Secondary disc screen 72 provides, generally, as its unders flow 76 grass clippings, sharps such as needles, broken glass, and food waste. As its overs flow 78, screen 72 delivers junk mail, mixed paper, aluminum, a large portion of whole glass containers, PETE containers, and HDPE plastic items such as juice containers. The unders flow 76 comprises approximately 22% of the material flow 12 while the overs flow 78 is approximately 30% of material flow 12.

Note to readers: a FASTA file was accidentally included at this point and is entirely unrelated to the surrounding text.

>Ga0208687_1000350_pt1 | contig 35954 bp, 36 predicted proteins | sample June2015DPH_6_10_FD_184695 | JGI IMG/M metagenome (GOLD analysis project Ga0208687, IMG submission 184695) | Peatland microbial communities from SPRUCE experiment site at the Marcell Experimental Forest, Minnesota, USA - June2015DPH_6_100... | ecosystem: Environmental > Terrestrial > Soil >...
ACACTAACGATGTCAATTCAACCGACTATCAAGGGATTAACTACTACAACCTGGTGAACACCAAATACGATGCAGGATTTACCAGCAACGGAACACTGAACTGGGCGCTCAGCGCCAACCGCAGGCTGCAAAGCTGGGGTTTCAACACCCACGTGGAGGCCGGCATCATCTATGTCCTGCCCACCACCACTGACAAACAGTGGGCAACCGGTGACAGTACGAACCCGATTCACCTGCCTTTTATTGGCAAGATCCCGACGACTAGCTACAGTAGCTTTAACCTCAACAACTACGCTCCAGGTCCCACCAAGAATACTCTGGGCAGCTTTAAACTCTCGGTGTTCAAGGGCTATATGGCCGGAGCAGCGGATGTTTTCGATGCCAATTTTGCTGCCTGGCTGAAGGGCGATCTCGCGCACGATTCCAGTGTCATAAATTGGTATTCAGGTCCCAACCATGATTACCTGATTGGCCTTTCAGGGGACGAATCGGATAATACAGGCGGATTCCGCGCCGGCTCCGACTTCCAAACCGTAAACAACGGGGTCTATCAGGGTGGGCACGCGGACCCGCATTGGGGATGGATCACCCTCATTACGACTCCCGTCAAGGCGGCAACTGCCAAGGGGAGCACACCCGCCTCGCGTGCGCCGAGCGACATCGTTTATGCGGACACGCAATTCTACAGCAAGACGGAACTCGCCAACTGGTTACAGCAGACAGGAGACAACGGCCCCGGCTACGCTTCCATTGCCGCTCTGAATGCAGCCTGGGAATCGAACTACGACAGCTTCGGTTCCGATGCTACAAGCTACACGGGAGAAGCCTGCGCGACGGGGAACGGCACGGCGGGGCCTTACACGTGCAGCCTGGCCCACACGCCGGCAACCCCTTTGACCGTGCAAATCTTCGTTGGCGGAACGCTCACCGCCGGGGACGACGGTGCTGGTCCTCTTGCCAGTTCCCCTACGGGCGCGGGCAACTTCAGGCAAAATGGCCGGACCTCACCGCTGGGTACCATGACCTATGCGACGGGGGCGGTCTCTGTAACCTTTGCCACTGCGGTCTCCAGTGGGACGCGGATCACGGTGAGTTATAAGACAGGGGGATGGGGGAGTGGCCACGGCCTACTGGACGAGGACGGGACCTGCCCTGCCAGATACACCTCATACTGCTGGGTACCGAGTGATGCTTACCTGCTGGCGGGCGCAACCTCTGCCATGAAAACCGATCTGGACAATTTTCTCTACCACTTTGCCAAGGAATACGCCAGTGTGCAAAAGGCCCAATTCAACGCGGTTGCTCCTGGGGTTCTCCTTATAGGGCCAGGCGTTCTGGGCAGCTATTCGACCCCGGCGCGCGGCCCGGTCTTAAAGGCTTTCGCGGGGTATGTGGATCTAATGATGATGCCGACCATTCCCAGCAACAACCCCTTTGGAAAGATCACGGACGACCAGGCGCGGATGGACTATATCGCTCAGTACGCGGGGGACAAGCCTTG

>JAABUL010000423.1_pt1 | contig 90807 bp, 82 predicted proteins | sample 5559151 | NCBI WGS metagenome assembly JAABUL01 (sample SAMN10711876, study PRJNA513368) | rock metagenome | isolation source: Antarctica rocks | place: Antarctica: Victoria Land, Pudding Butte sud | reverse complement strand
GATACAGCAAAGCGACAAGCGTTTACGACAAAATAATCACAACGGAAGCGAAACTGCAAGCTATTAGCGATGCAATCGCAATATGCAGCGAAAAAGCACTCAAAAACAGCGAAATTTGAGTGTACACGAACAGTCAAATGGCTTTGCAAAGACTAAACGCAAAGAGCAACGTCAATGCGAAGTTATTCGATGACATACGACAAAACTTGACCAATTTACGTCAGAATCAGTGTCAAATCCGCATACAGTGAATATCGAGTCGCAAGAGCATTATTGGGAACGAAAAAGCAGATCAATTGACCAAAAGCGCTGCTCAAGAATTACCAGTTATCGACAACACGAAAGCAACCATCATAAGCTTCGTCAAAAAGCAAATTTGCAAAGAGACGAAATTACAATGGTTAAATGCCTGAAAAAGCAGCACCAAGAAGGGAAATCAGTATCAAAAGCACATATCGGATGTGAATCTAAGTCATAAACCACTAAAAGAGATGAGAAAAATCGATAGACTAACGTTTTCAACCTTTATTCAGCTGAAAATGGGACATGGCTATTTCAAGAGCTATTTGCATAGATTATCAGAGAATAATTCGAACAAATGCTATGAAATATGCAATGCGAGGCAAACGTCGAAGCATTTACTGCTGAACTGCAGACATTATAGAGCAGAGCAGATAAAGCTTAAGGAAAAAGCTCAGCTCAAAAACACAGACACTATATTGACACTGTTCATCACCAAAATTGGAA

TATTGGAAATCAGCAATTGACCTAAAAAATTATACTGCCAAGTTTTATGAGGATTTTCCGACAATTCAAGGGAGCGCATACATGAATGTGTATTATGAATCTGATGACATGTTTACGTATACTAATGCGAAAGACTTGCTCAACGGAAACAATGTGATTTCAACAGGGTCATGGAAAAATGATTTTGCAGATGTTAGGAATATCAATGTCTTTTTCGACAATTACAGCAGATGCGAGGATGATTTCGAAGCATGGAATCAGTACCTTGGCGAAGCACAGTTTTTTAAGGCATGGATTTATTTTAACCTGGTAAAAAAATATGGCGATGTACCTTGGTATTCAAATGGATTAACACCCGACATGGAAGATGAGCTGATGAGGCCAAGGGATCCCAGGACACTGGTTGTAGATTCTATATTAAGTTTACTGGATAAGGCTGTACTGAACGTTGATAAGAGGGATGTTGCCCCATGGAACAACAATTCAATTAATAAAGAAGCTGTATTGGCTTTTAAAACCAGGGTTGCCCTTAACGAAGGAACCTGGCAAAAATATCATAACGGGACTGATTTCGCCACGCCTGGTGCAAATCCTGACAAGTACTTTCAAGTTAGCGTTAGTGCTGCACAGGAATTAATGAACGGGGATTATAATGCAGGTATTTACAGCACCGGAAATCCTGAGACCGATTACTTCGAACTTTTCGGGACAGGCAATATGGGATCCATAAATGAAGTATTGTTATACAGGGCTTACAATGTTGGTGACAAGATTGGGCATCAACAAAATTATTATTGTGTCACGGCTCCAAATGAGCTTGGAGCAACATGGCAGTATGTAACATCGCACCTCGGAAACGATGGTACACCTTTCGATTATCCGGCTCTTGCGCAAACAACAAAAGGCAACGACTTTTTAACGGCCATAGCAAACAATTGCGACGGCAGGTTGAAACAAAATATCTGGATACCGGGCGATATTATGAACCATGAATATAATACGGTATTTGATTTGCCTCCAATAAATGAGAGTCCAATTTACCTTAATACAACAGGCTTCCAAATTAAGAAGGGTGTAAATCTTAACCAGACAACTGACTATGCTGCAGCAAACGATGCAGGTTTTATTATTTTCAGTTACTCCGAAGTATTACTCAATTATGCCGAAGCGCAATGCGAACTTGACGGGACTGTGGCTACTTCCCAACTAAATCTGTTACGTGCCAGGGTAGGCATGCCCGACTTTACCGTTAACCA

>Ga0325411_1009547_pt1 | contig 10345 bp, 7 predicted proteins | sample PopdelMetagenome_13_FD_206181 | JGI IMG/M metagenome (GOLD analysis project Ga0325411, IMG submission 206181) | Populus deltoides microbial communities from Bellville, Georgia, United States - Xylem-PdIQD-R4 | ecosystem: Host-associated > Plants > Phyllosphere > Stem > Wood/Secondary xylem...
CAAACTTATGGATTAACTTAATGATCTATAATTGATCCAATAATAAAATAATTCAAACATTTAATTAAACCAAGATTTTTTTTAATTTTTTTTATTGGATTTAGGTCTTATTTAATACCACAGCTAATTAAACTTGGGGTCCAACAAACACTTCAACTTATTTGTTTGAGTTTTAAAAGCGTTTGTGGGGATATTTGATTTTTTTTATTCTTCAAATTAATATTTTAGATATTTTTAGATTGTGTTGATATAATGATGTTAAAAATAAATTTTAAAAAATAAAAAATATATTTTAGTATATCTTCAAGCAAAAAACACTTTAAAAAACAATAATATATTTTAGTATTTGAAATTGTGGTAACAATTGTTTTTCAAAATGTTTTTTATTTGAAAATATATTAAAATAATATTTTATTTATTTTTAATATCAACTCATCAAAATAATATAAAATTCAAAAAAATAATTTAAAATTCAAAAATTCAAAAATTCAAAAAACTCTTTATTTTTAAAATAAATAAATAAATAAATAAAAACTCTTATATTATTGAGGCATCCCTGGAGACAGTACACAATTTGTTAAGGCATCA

The unders flow 76 moves along transfer conveyors 79, 80 and 82 to a sizing disc screen 90. It is suggested that a Duraquip, Inc., Tualatin, Oregon, Model No. A-48-11-3 disc screen be employed as the sizing disc screen 90. Sizing disc screen 90 has an IFO of 1/4 inch, slot length of 31/32 inch, a shaft center of 715/32 inch, and a disc size of 81/16 inch. Generally, sizing disc screen 90 separates articles having a smallest dimension of less than 1/4 inch from articles having a smallest dimension of greater than 5/16 inch. Sizing disc screen 90 provides, as unders flow 92, such items as small broken glass, grass clippings, and food waste and provides as overs flow 94 larger plastic items. Unders flow 92 moves out of system 10 as a compost base flow 92 and overs flow 94 moves, via conveyor 96, to a landfill conveyor 98 providing a heavies landfill system output 99.